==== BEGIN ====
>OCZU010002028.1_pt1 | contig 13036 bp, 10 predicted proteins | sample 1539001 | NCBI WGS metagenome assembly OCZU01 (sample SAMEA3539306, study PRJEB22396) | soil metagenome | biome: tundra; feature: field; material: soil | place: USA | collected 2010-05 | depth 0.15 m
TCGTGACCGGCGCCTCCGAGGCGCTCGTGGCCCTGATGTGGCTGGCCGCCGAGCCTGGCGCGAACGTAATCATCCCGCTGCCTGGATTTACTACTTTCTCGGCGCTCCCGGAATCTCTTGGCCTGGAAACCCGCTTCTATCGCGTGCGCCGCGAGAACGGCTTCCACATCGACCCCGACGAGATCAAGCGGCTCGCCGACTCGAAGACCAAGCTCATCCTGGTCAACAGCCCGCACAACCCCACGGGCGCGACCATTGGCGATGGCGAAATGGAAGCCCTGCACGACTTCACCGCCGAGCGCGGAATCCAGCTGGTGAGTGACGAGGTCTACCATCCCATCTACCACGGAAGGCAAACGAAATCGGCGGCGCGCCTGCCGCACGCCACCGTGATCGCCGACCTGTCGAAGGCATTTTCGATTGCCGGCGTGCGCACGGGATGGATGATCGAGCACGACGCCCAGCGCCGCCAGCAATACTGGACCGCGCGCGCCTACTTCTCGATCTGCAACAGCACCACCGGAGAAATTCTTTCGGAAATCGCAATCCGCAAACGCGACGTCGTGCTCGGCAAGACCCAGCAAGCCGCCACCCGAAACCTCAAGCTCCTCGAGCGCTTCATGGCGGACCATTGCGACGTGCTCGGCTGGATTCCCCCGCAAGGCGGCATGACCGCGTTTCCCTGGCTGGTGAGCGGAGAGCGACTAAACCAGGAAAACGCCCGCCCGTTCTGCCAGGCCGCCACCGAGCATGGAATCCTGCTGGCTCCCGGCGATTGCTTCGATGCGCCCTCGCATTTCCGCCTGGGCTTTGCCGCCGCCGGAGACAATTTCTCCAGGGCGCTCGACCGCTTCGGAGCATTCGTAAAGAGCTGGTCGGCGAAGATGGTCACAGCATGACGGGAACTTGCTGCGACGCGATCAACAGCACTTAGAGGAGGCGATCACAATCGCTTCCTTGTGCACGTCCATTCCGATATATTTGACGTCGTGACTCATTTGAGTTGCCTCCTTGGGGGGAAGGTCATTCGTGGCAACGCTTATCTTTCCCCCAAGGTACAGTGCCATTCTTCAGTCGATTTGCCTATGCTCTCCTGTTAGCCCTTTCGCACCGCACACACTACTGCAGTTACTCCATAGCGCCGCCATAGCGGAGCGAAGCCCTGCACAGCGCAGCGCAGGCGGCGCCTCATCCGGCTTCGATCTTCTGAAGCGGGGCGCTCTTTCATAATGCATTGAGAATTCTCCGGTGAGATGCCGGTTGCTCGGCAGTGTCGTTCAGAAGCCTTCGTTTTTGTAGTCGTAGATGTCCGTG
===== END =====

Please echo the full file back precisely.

>OCZU010002028.1_pt1 | contig 13036 bp, 10 predicted proteins | sample 1539001 | NCBI WGS metagenome assembly OCZU01 (sample SAMEA3539306, study PRJEB22396) | soil metagenome | biome: tundra; feature: field; material: soil | place: USA | collected 2010-05 | depth 0.15 m
TCGTGACCGGCGCCTCCGAGGCGCTCGTGGCCCTGATGTGGCTGGCCGCCGAGCCTGGCGCGAACGTAATCATCCCGCTGCCTGGATTTACTACTTTCTCGGCGCTCCCGGAATCTCTTGGCCTGGAAACCCGCTTCTATCGCGTGCGCCGCGAGAACGGCTTCCACATCGACCCCGACGAGATCAAGCGGCTCGCCGACTCGAAGACCAAGCTCATCCTGGTCAACAGCCCGCACAACCCCACGGGCGCGACCATTGGCGATGGCGAAATGGAAGCCCTGCACGACTTCACCGCCGAGCGCGGAATCCAGCTGGTGAGTGACGAGGTCTACCATCCCATCTACCACGGAAGGCAAACGAAATCGGCGGCGCGCCTGCCGCACGCCACCGTGATCGCCGACCTGTCGAAGGCATTTTCGATTGCCGGCGTGCGCACGGGATGGATGATCGAGCACGACGCCCAGCGCCGCCAGCAATACTGGACCGCGCGCGCCTACTTCTCGATCTGCAACAGCACCACCGGAGAAATTCTTTCGGAAATCGCAATCCGCAAACGCGACGTCGTGCTCGGCAAGACCCAGCAAGCCGCCACCCGAAACCTCAAGCTCCTCGAGCGCTTCATGGCGGACCATTGCGACGTGCTCGGCTGGATTCCCCCGCAAGGCGGCATGACCGCGTTTCCCTGGCTGGTGAGCGGAGAGCGACTAAACCAGGAAAACGCCCGCCCGTTCTGCCAGGCCGCCACCGAGCATGGAATCCTGCTGGCTCCCGGCGATTGCTTCGATGCGCCCTCGCATTTCCGCCTGGGCTTTGCCGCCGCCGGAGACAATTTCTCCAGGGCGCTCGACCGCTTCGGAGCATTCGTAAAGAGCTGGTCGGCGAAGATGGTCACAGCATGACGGGAACTTGCTGCGACGCGATCAACAGCACTTAGAGGAGGCGATCACAATCGCTTCCTTGTGCACGTCCATTCCGATATATTTGACGTCGTGACTCATTTGAGTTGCCTCCTTGGGGGGAAGGTCATTCGTGGCAACGCTTATCTTTCCCCCAAGGTACAGTGCCATTCTTCAGTCGATTTGCCTATGCTCTCCTGTTAGCCCTTTCGCACCGCACACACTACTGCAGTTACTCCATAGCGCCGCCATAGCGGAGCGAAGCCCTGCACAGCGCAGCGCAGGCGGCGCCTCATCCGGCTTCGATCTTCTGAAGCGGGGCGCTCTTTCATAATGCATTGAGAATTCTCCGGTGAGATGCCGGTTGCTCGGCAGTGTCGTTCAGAAGCCTTCGTTTTTGTAGTCGTAGATGTCCGTG